Let’s prepare our children for the digital age! We created these 10 golden rules as a safety measure so parents know whether kids are spending too much time on a tablet and whether they’re using it in a meaningful way.
Show children how to use the device properly.
Protecting the tablet with a case is a great idea, but it’s also good to show kids some basic rules of using the device correctly: they should have clean hands, and sit still in a comfortable position. We also recommend you adjust the tablet settings when necessary, especially in terms of volume and brightness for the given light conditions.
Avoid annoying ads by setting up parental guidance.
You don’t have to be afraid of letting your kids use a device without supervision. All devices have parental functions and locks that ensure kids always play within in a safe and appropriate environment.
– iOS: Settings > General > Accessibility > Guided Access
– Android: Settings > Security > Screen Pinning
If your child is spending time in an online environment, keep in mind the rules of online safety. For parents of preschool kids, this means filtering website content in the browser settings, and using websites with guaranteed safe content or with direct access to a children’s section. It’s also never too early to explain to kids that they should never share their personal data or photos online. Learn how to protect your child from cyberbullying.
It’s not just about screen time; it’s about good content and meaningful play.
When it comes to kids and technology, the question how much is too much is a regularly debated one. Numerous studies show that rather than obsessing over time limits, parents should think about whether the activity the child is doing on the device is meaningful. The ideal amount of screen time is subject to your own judgment and the individual needs of your child. But make sure that using a tablet is only one of the many activities your child does during the day.
Hold yourself to the same standards that you hold your children.
As adults, we basically live with our phones glued to our hands, even when we’re with our kids. Ask yourself if you might be using it too much when your child is talking to you, or when you are doing something together. If possible, don’t take your phone to a family dinner.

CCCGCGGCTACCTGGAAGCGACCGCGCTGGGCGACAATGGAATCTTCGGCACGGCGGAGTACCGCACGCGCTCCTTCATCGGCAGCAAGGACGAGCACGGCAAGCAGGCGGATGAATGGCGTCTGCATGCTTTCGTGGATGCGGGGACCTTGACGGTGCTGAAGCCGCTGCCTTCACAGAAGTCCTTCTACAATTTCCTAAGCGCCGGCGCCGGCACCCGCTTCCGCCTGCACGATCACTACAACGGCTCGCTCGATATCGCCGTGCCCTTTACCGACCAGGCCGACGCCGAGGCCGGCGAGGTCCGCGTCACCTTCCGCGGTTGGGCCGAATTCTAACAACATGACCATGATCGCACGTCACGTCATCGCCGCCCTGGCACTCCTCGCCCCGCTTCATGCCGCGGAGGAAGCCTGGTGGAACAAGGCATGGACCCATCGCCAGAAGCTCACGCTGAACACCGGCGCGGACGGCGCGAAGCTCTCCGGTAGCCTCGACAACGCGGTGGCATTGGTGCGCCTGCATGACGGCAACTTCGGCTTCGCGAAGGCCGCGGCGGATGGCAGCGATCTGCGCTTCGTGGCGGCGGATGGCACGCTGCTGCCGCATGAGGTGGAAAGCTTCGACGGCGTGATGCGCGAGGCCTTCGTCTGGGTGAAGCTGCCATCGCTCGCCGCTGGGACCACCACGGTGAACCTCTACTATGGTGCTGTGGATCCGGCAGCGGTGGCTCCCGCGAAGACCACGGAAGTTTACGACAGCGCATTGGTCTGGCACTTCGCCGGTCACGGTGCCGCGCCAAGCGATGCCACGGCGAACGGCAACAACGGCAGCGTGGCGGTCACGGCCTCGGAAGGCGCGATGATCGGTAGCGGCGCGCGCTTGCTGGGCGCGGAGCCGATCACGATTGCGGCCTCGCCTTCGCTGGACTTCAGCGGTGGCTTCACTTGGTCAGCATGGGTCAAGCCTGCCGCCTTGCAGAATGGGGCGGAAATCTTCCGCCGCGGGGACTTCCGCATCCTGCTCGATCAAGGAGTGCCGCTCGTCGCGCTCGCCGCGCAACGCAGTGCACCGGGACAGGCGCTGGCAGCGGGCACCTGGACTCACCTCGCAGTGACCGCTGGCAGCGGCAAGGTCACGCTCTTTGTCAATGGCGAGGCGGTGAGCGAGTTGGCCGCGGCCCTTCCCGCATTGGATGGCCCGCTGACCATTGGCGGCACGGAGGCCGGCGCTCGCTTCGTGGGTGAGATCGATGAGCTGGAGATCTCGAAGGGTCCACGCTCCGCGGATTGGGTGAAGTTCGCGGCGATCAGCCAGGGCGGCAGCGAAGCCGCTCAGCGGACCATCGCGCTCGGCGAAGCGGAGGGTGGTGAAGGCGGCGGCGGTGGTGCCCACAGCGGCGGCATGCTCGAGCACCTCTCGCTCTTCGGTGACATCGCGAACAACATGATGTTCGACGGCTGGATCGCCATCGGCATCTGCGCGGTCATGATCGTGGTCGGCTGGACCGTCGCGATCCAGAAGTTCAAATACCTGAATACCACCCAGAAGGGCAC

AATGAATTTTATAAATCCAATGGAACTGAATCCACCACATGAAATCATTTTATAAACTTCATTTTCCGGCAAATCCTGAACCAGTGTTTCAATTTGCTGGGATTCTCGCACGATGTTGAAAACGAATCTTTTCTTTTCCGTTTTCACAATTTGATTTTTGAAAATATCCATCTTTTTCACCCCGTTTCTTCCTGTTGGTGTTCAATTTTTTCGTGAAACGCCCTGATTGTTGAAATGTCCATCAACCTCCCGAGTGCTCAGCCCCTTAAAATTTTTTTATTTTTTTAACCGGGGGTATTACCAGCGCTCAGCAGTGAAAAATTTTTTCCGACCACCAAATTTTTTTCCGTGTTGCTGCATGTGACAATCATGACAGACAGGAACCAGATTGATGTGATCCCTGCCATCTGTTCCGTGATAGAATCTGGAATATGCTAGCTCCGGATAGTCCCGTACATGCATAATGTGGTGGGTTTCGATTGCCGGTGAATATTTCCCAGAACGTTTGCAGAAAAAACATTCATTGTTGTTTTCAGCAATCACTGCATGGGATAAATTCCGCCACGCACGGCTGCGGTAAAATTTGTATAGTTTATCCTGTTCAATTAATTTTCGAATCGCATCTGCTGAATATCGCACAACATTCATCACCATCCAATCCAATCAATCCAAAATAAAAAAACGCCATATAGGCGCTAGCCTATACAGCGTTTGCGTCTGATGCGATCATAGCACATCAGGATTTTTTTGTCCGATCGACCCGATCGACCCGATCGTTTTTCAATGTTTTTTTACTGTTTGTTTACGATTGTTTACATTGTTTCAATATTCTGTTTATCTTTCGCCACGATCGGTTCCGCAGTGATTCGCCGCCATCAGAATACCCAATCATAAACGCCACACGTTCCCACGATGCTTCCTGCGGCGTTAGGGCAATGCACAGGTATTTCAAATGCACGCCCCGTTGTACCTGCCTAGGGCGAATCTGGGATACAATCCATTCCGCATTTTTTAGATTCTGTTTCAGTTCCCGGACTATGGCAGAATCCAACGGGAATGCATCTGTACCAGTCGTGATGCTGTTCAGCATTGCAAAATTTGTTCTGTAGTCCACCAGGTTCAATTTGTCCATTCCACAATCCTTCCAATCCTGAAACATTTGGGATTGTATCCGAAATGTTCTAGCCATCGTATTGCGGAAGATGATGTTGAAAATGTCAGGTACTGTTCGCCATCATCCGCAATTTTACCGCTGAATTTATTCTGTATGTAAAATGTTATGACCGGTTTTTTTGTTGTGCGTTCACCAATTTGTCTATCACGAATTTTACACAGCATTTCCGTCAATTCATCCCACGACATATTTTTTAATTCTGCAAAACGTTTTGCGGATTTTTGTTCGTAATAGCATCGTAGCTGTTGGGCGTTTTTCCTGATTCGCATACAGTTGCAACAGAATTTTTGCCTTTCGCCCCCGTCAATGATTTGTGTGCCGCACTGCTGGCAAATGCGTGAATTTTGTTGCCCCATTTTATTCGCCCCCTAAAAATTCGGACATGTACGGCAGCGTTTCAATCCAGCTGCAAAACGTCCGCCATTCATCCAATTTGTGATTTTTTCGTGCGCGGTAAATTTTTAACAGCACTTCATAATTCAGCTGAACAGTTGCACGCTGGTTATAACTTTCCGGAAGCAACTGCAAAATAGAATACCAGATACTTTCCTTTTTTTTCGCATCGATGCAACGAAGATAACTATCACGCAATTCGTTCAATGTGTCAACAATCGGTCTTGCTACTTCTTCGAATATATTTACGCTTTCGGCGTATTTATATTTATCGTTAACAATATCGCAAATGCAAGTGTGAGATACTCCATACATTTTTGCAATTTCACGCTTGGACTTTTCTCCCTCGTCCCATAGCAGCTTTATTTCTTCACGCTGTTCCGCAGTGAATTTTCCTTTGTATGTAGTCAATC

Become a kids’ app detective and keep tabs on what your kid plays.
Before kids ever start playing a new app, get to know the app for yourself.
Make use of all the functions your device has to offer.
There are great functions you can use both indoors and outdoors, such as:
Watching what kids like doing on the tablet can give you important insights.
Do your kids enjoy drawing on the tablet? Learning numbers? Listening to music? Playing with animals? Solving puzzles? You can find out what digital activity appeals to them most by simple observation. Use their interest as a basis for reading books about the same topic, doing various experiments indoors and outdoors, or even choosing a club in the future.
Kids learn best through stories and storytelling.
When it comes to nurturing a child’s imagination, nothing beats a good book. Interactive books on tablets offer animated features that immerse kids in the story even more. Read and talk about the story together: this will help develop children’s communication skills and nurture their love of reading.
Search for new apps and games using specific keywords.
When searching for new apps on the App Store or Google Play, try using keywords such as “education”, “learning”, “kids”, “preschool”, and alternate combinations of those words.
Find recommendations from certified sources and also endorse the content you like.
Nowadays it’s easy to find inspiration online from other parents or preschool teachers who recommend a certain app. Detailed reviews can tell you a lot about a game’s content and appropriateness. Leave your own reviews to help other parents in their search!
Parents are always trying to find ways how to understand their child better and sooner. More and more often, new approaches and methods are being developed that help families communicate with their child shortly after birth. That’s because even infants are trying to communicate with their surroundings. They perceive their mother’s voice and human language even before they are born – i.e. in the womb. After birth, children can differentiate a human voice from other sounds and react to it. However, it takes some time before children are able to control their voice system and say first words and sentences. But this doesn’t mean they don’t perceive the world around them and do not wish to communicate with it. They just do it differently than us adults. How?
Growing up to be a well-developed and emotionally strong adult, who isn’t afraid to face challenges in life, has its roots back to childhood. A study revealed that about 10–20% of children and adolescents throughout the world experience mental disorders. The survey found that in children aged 7–14 years, mental disorders are one of the main causes of diseases. Another research carried out by Marie-Laure Baranne and Bruno Falissard at INSERM in France found out that during 2000–2015, the rates of mental disorders remained stable, suggesting that despite a global improvement in the physical health, the mental health of kids was not improving.
Every summer the beach and pool become indispensable allies in withstanding high temperatures, especially if we have children. For the smaller ones, water play is at once a game, a distraction, and an activity that improves children’s motor, social, and psychological faculties. Water and sand also stimulate children’s senses since they are small and the water is very refreshing. Walking barefoot promotes muscle toning in feet and legs, and in the water almost all of the body’s muscles are activated.